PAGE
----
Explainer: Getting the Facts on Funding for NJ’s Charter Schools

Meir Rinde | May 17, 2016 | Explainer
Charter advocates often argue their schools are not being fully funded; opponents point out that charters take money away from district schools

Gov. Chris Christie’s enthusiastic support of charter schools and the continuing growth in charter enrollment has sharpened the debate over how the state parcels out education aid.

Supporters of traditional public schools blame charters for taking away money they badly need, especially in poor urban districts, while charter advocates point out that they typically receive less money per student than traditional schools, cover their own facilities costs, and in some places have seen their funding decline.

Here’s a look at how charters get their funding and the complications caused by changes in the state’s funding formula for education.

What they are: Charters are public schools run by private or nonprofit operators and authorized by the state, without oversight by the local elected school board. The state has 89 charter schools.

Formula funding: Public schools are funded by a combination of local taxes and, for some, state aid. Technically, aid allocations are determined by the formula in the 2008 School Funding Reform Act (SFRA), though that formula was only fully funded in its first year. By law, charters receive 90 percent of the local tax levy and of state equalization aid per student that the traditional public schools in their district receive. The percentage charters do not receive is meant to support districts’ administrative costs related to charter schools.

Adequacy and fair share: Equalization aid, which targets poor, urban districts, is the biggest “bucket” of state funding for charter schools, according to Brian Diamante, a data analyst at the NJ Charter Schools Association.

The state first calculates each district’s adequacy budget — how much it should cost to educate its students, based on a number of factors. Low-income “at-risk” kids, English-language learners, and special-education students have larger weights in the calculation, contributing to a bigger adequacy budget. Then a fair-share figure, based on property values and income, is calculated to determine how much a district should be contributing from local taxes. Equalization aid is based on the difference between the adequacy budget and local fair share.

Charters, like other public schools, also receive separate categorical state aid for special education and security, proportional to enrollment, as well as extraordinary special-education aid for students who are especially expensive to educate.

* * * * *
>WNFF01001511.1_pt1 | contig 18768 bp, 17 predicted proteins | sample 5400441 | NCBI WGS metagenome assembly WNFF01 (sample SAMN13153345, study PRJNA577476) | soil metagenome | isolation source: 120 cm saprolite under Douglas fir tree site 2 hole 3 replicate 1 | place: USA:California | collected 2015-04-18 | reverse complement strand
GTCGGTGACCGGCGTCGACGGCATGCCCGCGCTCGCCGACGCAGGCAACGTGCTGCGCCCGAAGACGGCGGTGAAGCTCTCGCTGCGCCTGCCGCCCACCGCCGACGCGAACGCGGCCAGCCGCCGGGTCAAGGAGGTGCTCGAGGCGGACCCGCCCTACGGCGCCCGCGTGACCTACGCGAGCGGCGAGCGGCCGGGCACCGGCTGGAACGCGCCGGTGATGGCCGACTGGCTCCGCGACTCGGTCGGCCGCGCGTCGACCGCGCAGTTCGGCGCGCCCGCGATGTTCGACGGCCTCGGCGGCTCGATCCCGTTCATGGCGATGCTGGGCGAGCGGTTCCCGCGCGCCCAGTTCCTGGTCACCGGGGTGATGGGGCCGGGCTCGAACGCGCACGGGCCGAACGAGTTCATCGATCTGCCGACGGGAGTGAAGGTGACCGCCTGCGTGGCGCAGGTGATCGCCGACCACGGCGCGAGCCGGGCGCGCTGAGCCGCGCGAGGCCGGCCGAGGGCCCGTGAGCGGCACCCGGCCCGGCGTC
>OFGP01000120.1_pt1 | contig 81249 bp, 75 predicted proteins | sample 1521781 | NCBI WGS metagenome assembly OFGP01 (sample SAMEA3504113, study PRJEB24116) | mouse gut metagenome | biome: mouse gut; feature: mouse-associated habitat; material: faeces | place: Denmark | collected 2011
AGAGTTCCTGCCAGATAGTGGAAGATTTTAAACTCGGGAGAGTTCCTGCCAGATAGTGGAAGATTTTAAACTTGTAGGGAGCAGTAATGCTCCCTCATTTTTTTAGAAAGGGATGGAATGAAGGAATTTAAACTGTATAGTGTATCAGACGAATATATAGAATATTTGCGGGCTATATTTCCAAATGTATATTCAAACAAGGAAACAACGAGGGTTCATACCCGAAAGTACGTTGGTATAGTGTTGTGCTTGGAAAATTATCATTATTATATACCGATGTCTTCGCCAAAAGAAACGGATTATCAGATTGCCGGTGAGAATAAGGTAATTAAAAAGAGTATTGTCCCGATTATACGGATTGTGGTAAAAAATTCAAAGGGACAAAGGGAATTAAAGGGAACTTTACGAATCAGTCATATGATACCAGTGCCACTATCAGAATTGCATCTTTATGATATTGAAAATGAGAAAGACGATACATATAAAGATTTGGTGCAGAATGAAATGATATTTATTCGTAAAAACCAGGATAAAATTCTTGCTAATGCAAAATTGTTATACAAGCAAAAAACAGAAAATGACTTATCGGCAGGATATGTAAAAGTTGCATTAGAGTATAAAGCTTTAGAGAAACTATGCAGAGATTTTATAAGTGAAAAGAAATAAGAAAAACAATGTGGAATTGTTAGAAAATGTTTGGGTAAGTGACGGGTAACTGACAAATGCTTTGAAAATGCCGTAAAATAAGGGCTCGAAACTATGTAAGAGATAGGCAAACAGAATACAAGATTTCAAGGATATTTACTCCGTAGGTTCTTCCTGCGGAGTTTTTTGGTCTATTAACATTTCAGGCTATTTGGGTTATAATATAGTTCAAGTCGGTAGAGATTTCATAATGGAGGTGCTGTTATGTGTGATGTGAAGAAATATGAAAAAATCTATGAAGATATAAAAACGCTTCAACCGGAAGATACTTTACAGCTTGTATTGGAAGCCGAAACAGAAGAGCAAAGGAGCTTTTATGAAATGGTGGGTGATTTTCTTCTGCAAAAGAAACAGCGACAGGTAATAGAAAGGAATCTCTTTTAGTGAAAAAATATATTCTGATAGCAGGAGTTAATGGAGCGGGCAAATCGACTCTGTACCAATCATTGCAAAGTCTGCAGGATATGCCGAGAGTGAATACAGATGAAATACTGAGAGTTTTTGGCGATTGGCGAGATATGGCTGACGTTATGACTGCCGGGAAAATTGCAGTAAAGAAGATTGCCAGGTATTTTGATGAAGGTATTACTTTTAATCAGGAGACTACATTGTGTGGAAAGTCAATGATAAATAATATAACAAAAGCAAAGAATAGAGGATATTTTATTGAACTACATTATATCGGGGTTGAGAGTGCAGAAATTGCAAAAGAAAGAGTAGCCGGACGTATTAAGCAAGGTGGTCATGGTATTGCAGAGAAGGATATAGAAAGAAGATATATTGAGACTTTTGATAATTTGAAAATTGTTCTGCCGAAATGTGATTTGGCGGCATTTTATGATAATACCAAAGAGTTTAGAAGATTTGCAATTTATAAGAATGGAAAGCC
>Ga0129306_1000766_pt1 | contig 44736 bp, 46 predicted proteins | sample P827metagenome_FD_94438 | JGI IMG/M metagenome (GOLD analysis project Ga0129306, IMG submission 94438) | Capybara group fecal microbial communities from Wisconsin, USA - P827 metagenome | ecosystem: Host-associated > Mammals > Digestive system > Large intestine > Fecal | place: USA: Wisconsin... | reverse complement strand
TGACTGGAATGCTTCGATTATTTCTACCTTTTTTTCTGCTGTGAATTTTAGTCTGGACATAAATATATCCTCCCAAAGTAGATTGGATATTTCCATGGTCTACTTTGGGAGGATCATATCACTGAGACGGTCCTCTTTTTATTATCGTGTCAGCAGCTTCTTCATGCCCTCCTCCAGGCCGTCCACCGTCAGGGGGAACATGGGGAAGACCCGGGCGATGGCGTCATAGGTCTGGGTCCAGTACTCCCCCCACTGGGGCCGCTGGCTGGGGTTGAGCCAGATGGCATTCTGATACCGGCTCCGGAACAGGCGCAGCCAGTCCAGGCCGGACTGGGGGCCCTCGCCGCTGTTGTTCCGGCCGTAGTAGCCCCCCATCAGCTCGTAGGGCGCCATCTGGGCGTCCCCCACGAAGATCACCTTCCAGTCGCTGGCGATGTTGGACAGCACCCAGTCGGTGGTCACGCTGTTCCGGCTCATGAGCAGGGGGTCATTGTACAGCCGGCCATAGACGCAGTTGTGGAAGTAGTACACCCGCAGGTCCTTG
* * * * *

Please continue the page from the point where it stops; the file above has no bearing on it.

Growing enrollment: The main problem is that the formula hasn’t been “run” and fully funded for five years. Instead, the state has kept aid to districts almost flat. Some districts with growing enrollment have struggled to pay the bills and have asked their local taxpayers to contribute more, with mixed success. Charters in particular have seen their enrollments soar in recent years, from 23,257 in 2010 to 40,930 this year, leading to consternation among administrators who had planned for steady growth.

“There are many districts that aren’t growing, enrollment-wise, and there are some that are. But on the charter side of things, many charter schools are growing,” Diamante said. “So this essentially froze the charter-school payment amounts at lower levels than the formula would have intended them to be at. It’s created this really skewed funding for both districts and charters.”

At the same time, while state aid has not grown to match the greater number of charter students, local tax support still must track enrollment. As charters have expanded, their districts have had to transfer more money to them, leaving less for the traditional schools. As noted by Save Our Schools NJ, an advocacy group that is critical of charters, having students switch to charters “generally does not reduce costs for the district.” For example, when a traditional school loses just a few students, it must still pay the same number of teachers and other staff, despite losing the funding attached to those students.